Thanks to intrepid explorers and modern video technology, you can watch the northern lights illuminate starry skies on YouTube whenever you want. But seeing it happen in real time definitely elicits a higher level of wonder.

Since organizing an Arctic journey isn’t feasible for everyone (or advisable to anyone during a pandemic), explore.org has partnered with Polar Bears International to bring us the next best thing: a northern lights livestream. The camera is set up at the Churchill Northern Studies Centre, located near the coast of the Hudson Bay in northern Manitoba, Canada. The institution is right below the “aurora oval”—the ring formed by aurora borealis, which means “northern dawn”—so it’s a particularly prime viewing spot.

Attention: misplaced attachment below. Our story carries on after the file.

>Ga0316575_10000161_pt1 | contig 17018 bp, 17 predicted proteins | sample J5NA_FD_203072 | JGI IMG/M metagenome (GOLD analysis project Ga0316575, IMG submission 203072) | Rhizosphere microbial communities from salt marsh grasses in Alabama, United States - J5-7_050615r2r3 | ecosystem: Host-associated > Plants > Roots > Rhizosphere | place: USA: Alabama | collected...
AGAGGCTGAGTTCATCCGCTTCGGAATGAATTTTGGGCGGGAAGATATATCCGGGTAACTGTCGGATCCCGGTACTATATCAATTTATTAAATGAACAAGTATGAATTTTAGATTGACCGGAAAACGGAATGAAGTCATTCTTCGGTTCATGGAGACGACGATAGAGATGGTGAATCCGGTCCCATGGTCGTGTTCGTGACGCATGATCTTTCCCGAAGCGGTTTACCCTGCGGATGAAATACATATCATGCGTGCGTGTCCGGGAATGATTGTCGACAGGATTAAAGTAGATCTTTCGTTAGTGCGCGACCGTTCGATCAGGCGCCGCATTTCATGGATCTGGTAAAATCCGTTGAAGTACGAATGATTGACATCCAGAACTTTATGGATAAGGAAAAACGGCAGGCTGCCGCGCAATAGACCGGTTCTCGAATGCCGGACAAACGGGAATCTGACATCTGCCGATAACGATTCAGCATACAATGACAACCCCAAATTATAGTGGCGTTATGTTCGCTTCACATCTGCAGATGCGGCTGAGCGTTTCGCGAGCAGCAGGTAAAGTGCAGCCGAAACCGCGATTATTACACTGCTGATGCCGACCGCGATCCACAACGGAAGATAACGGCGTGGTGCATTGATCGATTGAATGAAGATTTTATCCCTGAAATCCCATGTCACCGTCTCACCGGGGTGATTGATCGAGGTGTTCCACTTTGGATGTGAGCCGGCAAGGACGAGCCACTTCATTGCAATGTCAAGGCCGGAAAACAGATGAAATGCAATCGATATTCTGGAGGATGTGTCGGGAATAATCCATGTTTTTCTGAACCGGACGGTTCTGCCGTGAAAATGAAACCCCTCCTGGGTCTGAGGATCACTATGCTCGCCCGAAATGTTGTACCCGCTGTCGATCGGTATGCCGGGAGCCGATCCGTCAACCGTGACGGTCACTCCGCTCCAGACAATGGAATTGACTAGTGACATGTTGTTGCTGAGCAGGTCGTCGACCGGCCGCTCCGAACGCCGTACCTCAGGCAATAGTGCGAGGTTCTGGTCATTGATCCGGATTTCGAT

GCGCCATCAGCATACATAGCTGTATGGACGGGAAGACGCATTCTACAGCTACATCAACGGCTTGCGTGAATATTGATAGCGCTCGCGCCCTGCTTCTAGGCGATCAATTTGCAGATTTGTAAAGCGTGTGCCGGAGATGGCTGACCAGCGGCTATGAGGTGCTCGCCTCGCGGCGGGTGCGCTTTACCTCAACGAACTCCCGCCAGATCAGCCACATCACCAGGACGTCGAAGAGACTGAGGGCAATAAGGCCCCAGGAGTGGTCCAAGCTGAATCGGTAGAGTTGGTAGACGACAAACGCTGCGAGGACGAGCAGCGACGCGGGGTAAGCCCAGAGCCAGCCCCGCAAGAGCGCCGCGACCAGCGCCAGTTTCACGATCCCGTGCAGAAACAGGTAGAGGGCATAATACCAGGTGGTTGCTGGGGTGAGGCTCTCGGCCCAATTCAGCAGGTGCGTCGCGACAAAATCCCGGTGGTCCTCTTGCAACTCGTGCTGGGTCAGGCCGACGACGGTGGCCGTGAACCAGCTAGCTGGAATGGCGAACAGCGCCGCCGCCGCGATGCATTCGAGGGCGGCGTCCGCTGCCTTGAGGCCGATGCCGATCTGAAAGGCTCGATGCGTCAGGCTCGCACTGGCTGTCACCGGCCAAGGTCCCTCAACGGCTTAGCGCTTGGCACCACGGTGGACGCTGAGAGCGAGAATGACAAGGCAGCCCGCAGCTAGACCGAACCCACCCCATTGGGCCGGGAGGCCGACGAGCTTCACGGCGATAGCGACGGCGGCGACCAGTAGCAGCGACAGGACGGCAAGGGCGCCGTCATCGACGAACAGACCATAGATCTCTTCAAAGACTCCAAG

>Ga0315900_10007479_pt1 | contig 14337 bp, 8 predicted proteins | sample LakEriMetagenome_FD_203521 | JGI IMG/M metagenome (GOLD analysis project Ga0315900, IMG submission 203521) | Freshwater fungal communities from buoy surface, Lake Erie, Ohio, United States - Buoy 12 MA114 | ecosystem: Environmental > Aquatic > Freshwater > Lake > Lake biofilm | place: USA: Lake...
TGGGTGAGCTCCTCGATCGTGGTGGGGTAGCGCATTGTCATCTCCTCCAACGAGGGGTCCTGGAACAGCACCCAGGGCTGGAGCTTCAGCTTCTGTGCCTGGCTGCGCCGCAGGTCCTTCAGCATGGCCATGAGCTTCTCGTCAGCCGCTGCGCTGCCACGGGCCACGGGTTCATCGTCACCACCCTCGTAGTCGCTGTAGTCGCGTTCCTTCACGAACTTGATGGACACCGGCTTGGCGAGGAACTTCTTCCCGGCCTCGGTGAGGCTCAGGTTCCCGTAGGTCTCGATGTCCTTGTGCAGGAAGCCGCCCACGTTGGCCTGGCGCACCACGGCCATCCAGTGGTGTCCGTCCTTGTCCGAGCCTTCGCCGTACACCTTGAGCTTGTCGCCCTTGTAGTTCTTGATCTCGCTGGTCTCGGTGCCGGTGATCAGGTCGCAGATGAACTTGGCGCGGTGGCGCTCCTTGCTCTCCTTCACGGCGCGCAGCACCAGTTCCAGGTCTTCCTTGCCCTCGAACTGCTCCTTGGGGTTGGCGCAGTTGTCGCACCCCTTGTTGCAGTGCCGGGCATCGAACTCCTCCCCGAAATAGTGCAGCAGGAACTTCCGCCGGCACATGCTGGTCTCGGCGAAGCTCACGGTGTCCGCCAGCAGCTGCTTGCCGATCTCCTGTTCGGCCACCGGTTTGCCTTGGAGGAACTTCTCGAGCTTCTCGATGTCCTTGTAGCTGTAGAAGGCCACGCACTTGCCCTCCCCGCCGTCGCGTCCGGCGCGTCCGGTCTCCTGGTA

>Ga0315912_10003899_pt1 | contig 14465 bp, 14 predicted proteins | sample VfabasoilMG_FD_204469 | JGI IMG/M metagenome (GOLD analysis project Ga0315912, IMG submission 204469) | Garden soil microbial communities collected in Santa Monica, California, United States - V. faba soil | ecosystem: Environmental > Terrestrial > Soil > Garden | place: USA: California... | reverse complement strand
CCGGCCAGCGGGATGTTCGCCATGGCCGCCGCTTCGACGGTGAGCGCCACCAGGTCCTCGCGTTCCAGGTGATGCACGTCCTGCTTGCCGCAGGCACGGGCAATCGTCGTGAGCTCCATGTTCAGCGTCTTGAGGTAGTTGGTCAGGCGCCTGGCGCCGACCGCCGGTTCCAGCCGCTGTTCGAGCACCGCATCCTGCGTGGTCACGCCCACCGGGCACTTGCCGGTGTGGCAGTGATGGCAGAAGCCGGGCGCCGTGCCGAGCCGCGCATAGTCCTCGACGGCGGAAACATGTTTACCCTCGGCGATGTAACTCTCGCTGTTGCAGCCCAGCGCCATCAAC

As The A.V. Club reports, you’ll probably just see a blank expanse of sky above evergreen trees if you’re watching during the day. Come nightfall, however, the northern lights will likely make an appearance. According to Mashable, that happens between 10:00 p.m. and 4:00 a.m. EST; and the ideal months to catch a show are February and March, when clouds are less likely to obscure it. But aurora borealis doesn’t let up after that two-month window: Polar Bears International executive director Krista Wright told Mashable that the town of Churchill plays host to the lights more than 300 nights a year.

The northern lights webcam, installed back in 2012, is one of many nature-related webcams overseen by explore.org. If scintillating neon lights aren’t as fascinating to you as, say, a bald eagle lounging in its nest or sea lions roaring up a storm, you can check out those and other livestreams here.

[h/t The A.V. Club]